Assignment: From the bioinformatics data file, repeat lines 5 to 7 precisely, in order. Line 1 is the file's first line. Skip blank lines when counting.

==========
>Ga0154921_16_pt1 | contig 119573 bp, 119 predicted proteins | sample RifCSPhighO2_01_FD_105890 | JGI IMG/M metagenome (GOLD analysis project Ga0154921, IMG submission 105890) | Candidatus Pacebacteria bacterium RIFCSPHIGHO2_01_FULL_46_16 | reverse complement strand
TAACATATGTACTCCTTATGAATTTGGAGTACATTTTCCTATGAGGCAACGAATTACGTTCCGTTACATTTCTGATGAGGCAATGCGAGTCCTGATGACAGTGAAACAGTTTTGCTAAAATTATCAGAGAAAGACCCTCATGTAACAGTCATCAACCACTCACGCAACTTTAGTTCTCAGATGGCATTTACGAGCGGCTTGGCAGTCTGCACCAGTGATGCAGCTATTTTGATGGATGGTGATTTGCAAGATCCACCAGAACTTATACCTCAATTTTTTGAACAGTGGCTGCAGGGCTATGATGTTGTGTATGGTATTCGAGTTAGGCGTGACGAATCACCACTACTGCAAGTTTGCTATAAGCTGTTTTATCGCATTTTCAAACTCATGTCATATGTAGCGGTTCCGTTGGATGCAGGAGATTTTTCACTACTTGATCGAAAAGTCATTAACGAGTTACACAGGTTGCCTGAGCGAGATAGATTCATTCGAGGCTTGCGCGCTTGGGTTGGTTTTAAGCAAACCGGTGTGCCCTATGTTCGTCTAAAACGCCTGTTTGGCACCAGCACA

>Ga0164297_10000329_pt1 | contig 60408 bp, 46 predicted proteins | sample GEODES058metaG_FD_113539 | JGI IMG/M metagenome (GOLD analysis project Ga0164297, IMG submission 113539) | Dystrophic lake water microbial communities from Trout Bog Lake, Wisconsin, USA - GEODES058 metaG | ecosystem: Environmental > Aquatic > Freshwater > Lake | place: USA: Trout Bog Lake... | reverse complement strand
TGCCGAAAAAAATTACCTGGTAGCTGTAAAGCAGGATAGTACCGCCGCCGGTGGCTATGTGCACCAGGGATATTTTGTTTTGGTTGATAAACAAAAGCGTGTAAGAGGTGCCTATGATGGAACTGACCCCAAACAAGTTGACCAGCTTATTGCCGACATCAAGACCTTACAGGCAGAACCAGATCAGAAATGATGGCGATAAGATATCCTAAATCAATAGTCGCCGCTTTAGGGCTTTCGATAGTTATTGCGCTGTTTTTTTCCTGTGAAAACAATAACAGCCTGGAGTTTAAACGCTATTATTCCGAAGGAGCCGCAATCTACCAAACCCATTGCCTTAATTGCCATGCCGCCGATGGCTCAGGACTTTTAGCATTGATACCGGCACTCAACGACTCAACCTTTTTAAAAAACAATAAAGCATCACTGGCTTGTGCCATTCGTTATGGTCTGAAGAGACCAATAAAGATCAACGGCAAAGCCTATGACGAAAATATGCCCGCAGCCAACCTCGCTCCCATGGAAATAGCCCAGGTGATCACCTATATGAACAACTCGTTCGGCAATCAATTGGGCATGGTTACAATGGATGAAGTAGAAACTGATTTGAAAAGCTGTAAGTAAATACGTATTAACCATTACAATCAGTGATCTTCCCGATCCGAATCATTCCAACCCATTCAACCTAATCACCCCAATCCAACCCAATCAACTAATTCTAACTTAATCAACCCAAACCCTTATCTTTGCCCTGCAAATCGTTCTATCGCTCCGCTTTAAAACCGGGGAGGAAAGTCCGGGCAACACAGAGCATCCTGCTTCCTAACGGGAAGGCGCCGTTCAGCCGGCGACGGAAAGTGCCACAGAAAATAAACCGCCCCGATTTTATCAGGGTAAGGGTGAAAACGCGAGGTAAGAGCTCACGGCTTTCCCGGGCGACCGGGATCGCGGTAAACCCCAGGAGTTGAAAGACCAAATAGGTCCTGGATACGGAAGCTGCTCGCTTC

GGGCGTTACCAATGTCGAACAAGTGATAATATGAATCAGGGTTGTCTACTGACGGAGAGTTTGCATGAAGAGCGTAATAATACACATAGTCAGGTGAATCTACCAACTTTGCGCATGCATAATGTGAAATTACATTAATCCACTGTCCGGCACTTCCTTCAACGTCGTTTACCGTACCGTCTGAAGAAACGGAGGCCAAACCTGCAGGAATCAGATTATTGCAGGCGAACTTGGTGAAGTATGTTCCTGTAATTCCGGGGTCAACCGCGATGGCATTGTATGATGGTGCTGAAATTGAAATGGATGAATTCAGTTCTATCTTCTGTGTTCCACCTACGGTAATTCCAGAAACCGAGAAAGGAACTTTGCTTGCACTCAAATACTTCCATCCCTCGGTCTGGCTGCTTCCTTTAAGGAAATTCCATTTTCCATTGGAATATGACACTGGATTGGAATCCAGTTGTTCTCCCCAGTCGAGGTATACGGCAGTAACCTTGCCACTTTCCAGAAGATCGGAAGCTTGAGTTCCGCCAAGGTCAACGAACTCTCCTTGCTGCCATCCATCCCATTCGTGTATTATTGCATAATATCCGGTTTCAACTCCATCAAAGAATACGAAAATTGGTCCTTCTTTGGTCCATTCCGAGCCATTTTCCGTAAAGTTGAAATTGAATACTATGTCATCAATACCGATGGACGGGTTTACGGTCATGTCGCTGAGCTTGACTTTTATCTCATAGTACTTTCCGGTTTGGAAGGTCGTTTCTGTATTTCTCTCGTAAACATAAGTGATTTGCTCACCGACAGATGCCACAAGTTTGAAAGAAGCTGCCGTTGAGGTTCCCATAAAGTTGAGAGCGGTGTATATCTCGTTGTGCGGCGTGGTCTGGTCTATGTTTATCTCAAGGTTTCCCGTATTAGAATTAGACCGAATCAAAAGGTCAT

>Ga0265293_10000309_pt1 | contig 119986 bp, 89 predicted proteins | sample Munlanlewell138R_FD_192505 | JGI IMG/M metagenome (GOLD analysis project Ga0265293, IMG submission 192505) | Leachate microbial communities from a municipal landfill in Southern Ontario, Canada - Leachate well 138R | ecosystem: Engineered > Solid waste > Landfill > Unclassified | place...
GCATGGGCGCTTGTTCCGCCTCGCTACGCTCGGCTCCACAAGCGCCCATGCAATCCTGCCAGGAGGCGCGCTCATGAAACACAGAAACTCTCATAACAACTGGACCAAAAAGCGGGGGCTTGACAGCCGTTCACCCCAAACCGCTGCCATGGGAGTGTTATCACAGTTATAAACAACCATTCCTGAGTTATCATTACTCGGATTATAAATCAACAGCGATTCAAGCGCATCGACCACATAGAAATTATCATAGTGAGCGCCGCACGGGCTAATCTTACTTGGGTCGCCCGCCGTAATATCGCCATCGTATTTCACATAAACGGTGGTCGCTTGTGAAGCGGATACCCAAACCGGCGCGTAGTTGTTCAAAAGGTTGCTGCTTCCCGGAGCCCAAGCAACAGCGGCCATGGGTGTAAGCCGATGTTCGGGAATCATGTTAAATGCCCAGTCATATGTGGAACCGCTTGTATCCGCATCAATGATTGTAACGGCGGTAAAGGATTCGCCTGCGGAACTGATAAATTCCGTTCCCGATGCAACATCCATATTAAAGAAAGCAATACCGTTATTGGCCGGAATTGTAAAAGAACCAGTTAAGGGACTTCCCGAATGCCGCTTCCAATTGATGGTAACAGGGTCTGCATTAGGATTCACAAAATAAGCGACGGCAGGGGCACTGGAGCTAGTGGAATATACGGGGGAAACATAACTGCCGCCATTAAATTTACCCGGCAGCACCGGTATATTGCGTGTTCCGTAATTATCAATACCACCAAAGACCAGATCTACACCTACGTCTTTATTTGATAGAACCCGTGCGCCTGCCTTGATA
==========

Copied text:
GGGCGTTACCAATGTCGAACAAGTGATAATATGAATCAGGGTTGTCTACTGACGGAGAGTTTGCATGAAGAGCGTAATAATACACATAGTCAGGTGAATCTACCAACTTTGCGCATGCATAATGTGAAATTACATTAATCCACTGTCCGGCACTTCCTTCAACGTCGTTTACCGTACCGTCTGAAGAAACGGAGGCCAAACCTGCAGGAATCAGATTATTGCAGGCGAACTTGGTGAAGTATGTTCCTGTAATTCCGGGGTCAACCGCGATGGCATTGTATGATGGTGCTGAAATTGAAATGGATGAATTCAGTTCTATCTTCTGTGTTCCACCTACGGTAATTCCAGAAACCGAGAAAGGAACTTTGCTTGCACTCAAATACTTCCATCCCTCGGTCTGGCTGCTTCCTTTAAGGAAATTCCATTTTCCATTGGAATATGACACTGGATTGGAATCCAGTTGTTCTCCCCAGTCGAGGTATACGGCAGTAACCTTGCCACTTTCCAGAAGATCGGAAGCTTGAGTTCCGCCAAGGTCAACGAACTCTCCTTGCTGCCATCCATCCCATTCGTGTATTATTGCATAATATCCGGTTTCAACTCCATCAAAGAATACGAAAATTGGTCCTTCTTTGGTCCATTCCGAGCCATTTTCCGTAAAGTTGAAATTGAATACTATGTCATCAATACCGATGGACGGGTTTACGGTCATGTCGCTGAGCTTGACTTTTATCTCATAGTACTTTCCGGTTTGGAAGGTCGTTTCTGTATTTCTCTCGTAAACATAAGTGATTTGCTCACCGACAGATGCCACAAGTTTGAAAGAAGCTGCCGTTGAGGTTCCCATAAAGTTGAGAGCGGTGTATATCTCGTTGTGCGGCGTGGTCTGGTCTATGTTTATCTCAAGGTTTCCCGTATTAGAATTAGACCGAATCAAAAGGTCAT

>Ga0265293_10000309_pt1 | contig 119986 bp, 89 predicted proteins | sample Munlanlewell138R_FD_192505 | JGI IMG/M metagenome (GOLD analysis project Ga0265293, IMG submission 192505) | Leachate microbial communities from a municipal landfill in Southern Ontario, Canada - Leachate well 138R | ecosystem: Engineered > Solid waste > Landfill > Unclassified | place...
GCATGGGCGCTTGTTCCGCCTCGCTACGCTCGGCTCCACAAGCGCCCATGCAATCCTGCCAGGAGGCGCGCTCATGAAACACAGAAACTCTCATAACAACTGGACCAAAAAGCGGGGGCTTGACAGCCGTTCACCCCAAACCGCTGCCATGGGAGTGTTATCACAGTTATAAACAACCATTCCTGAGTTATCATTACTCGGATTATAAATCAACAGCGATTCAAGCGCATCGACCACATAGAAATTATCATAGTGAGCGCCGCACGGGCTAATCTTACTTGGGTCGCCCGCCGTAATATCGCCATCGTATTTCACATAAACGGTGGTCGCTTGTGAAGCGGATACCCAAACCGGCGCGTAGTTGTTCAAAAGGTTGCTGCTTCCCGGAGCCCAAGCAACAGCGGCCATGGGTGTAAGCCGATGTTCGGGAATCATGTTAAATGCCCAGTCATATGTGGAACCGCTTGTATCCGCATCAATGATTGTAACGGCGGTAAAGGATTCGCCTGCGGAACTGATAAATTCCGTTCCCGATGCAACATCCATATTAAAGAAAGCAATACCGTTATTGGCCGGAATTGTAAAAGAACCAGTTAAGGGACTTCCCGAATGCCGCTTCCAATTGATGGTAACAGGGTCTGCATTAGGATTCACAAAATAAGCGACGGCAGGGGCACTGGAGCTAGTGGAATATACGGGGGAAACATAACTGCCGCCATTAAATTTACCCGGCAGCACCGGTATATTGCGTGTTCCGTAATTATCAATACCACCAAAGACCAGATCTACACCTACGTCTTTATTTGATAGAACCCGTGCGCCTGCCTTGATA